|FABI year-end gala. Riikka on the left, my lab-mate Vou in the middle.|
|Ophiostoma piceae plated a couple weeks ago. The asexual spores are in the drops at the top of the dark stalks. This characteristic facilitates spore dispersal by wood-infesting beetles.|
The duo of the beetles and fungi is mostly known for causing Dutch elm disease and pine deaths. The most immediately notable feature of the group is the stalked spore drops held aloft to rub onto a passing beetle and allow spores to be carried to the next tree. This group (and morphologically similar Ceratocystis) has a history of confusing and often-reorganized taxonomy due (in a simplified way) to morphological characteristics that don't reflect evolutionary relationships and traditionally used molecular markers that fail to be informative in this group. Researchers in FABI have done quite a bit of work on this group, and it's been a pleasure to enter the project and observe the was this African hub of mycological research operates.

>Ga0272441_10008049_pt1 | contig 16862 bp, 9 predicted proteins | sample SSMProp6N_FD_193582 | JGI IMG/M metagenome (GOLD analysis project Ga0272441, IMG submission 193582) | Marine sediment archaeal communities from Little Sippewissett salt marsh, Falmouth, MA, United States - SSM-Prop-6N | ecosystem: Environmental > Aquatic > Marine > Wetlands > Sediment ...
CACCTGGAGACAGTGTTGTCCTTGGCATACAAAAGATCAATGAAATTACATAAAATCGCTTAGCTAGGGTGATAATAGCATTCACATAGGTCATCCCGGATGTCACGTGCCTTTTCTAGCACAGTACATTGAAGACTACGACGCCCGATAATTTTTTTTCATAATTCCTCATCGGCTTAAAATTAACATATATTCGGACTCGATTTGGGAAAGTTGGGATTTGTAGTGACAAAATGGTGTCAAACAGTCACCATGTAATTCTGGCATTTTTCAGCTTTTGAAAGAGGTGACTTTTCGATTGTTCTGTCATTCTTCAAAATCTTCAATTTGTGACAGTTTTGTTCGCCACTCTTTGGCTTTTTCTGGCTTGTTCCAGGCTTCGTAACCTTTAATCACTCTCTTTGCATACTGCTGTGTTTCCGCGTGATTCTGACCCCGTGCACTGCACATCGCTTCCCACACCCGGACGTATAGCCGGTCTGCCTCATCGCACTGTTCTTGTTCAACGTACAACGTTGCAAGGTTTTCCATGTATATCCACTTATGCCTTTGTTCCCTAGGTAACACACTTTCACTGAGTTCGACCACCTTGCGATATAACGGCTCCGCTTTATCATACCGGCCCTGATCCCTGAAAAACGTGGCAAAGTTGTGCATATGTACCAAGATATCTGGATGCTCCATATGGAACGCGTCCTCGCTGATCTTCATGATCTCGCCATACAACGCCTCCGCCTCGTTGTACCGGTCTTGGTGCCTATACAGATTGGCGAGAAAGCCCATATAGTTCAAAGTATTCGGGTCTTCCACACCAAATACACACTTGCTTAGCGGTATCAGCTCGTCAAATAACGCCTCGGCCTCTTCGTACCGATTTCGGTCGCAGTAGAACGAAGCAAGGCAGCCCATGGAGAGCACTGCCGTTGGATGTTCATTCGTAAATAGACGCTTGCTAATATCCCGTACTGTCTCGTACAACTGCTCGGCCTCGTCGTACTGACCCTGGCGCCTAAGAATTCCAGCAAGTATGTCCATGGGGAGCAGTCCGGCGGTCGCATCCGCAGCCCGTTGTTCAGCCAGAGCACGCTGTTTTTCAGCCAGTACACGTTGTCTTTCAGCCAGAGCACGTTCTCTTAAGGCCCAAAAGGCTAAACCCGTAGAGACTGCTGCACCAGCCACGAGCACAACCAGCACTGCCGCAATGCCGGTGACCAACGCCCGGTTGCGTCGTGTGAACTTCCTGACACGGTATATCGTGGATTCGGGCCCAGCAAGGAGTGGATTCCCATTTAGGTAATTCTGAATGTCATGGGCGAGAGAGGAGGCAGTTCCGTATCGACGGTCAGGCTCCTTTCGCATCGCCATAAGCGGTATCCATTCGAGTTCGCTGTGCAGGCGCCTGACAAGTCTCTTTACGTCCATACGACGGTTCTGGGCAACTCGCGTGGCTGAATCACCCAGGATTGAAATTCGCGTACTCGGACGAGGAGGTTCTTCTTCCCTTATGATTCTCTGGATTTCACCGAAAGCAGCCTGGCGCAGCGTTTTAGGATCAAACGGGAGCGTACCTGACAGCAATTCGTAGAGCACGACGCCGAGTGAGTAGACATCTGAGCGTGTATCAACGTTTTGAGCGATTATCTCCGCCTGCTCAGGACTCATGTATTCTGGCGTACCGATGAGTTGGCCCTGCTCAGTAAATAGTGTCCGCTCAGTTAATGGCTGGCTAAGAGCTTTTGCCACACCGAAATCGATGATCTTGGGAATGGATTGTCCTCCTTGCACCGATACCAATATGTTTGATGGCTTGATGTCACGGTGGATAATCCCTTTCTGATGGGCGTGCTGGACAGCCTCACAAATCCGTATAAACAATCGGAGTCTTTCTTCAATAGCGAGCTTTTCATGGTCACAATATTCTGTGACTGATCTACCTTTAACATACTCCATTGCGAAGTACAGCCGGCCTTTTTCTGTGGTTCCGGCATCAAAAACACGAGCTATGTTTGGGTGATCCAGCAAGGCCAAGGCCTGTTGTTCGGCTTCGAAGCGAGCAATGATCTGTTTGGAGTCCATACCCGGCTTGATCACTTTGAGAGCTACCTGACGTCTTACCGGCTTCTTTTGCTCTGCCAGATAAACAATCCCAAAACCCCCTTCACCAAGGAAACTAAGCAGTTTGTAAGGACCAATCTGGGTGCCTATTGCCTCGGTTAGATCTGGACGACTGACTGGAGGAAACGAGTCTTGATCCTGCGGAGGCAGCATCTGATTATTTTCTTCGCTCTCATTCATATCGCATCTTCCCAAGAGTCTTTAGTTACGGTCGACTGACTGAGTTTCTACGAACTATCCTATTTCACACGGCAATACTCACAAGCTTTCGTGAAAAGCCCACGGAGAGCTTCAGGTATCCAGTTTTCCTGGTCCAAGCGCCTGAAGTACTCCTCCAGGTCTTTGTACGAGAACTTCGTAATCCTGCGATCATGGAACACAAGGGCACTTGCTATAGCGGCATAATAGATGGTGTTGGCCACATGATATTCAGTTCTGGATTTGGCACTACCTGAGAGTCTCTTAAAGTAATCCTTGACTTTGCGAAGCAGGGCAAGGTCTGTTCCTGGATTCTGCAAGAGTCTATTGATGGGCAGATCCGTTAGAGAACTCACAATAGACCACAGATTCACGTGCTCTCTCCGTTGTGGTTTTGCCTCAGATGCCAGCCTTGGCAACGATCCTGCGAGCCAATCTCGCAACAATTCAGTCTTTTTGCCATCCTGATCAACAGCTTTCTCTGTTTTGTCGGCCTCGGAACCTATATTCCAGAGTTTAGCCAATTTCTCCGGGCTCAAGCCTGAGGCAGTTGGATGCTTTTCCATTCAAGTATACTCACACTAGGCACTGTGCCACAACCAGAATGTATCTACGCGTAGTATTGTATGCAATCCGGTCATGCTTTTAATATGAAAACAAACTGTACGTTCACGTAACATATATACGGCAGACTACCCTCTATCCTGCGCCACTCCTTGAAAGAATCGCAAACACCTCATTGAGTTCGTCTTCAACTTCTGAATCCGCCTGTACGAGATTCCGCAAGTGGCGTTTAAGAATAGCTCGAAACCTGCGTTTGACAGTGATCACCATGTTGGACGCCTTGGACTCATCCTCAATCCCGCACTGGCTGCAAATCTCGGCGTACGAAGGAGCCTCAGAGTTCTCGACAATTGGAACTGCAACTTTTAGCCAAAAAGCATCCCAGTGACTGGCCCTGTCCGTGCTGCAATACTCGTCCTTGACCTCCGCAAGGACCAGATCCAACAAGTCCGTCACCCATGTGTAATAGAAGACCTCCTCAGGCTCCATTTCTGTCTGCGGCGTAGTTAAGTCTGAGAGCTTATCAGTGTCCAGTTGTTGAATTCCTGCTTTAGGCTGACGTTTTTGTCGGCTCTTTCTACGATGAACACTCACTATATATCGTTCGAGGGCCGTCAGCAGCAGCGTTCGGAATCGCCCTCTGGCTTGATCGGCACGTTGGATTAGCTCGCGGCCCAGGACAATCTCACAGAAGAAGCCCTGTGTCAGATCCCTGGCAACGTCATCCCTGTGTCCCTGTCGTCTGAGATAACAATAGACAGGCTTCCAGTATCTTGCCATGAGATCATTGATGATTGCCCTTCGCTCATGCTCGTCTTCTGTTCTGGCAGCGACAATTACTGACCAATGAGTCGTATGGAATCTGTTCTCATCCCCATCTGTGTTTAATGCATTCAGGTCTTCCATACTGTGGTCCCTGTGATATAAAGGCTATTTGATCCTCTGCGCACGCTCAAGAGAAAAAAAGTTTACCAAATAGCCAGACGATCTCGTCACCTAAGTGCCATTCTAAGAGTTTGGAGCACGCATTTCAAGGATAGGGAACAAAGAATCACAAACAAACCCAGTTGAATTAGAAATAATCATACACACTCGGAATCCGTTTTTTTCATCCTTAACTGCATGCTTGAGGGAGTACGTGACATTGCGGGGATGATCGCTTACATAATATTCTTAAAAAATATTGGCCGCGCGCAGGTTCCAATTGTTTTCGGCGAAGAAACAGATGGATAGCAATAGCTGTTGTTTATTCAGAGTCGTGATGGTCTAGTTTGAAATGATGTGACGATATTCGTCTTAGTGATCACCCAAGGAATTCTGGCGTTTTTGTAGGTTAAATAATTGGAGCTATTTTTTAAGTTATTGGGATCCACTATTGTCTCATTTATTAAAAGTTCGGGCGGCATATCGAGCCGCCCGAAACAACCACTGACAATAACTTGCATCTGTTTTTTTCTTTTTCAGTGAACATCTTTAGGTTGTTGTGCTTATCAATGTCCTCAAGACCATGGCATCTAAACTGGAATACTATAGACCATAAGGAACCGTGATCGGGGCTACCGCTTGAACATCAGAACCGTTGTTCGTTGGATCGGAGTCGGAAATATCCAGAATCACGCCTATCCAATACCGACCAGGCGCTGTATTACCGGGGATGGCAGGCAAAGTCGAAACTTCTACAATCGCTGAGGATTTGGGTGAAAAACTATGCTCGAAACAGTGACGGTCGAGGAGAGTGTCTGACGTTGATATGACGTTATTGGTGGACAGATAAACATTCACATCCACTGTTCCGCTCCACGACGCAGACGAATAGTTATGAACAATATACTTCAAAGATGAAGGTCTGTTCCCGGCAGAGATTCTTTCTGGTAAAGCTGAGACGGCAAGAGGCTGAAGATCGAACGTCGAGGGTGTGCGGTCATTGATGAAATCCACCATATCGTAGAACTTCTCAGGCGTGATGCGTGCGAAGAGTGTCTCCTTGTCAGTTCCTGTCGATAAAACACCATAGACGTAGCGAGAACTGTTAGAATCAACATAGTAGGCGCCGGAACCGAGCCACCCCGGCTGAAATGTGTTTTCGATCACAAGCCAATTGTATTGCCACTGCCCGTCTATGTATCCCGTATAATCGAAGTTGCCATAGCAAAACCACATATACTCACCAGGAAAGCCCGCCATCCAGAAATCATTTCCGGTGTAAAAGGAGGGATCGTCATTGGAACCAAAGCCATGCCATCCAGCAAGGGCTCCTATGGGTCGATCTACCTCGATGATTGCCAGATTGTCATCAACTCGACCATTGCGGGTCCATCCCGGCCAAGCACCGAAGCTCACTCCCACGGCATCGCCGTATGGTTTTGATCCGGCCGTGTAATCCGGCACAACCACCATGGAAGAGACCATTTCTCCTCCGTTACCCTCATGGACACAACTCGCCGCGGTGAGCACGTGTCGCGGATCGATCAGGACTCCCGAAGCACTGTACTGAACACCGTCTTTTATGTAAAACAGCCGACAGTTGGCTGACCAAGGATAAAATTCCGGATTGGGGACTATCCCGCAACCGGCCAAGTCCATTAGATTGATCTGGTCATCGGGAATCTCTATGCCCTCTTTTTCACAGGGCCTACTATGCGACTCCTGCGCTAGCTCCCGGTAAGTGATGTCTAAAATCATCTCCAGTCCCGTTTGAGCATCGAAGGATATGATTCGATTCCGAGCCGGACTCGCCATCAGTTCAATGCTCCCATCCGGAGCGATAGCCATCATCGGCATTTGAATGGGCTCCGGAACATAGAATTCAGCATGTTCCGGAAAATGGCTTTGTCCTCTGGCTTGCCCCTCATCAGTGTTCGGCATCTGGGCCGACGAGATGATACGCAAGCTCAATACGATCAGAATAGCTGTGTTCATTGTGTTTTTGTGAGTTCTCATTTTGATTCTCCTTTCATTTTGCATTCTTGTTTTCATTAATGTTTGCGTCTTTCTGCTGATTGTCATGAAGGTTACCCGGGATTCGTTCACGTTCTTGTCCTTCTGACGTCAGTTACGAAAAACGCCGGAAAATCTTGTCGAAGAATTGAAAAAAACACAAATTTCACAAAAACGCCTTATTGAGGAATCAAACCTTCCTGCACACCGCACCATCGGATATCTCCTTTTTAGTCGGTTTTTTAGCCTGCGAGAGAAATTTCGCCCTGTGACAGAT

|Talking to people involved in forestry/FABI. Eyes closed, naturally.|
It has been a relief to be able to settle somewhere for longer than a week or two and fully unpack and engage in a single project. Coming from Southeast Asia, it has been odd to transition from somewhere I'm obviously foreign and it is immediately clear I don't fit the culture, to somewhere I look like I could have grown up there and am accordingly assumed to be culturally competent. FABI itself is very international, but outside I note social tensions and systems of assumptions that I don't quite understand.
I also went on a safari in Pilanesburg National Park and Game Reserve. The diversity and abundance of animals in the reserve was amazing (though artificially created). We saw rhinos, elephants, zebra, lions, and many other animals I've only seen pictures of. Seeing a rhino up close felt like almost seeing a dinosaur.
|Tons of zebra and impala.|
|Most of the animals didn't mind the cars, so we could get pretty close when they walked near the road.|
|Baby jackal with top-notch eye contact|
|Some kind of bird. It was very colorful though that isn't clear in this picture.|
|Giraffe chewing on some bones for calcium|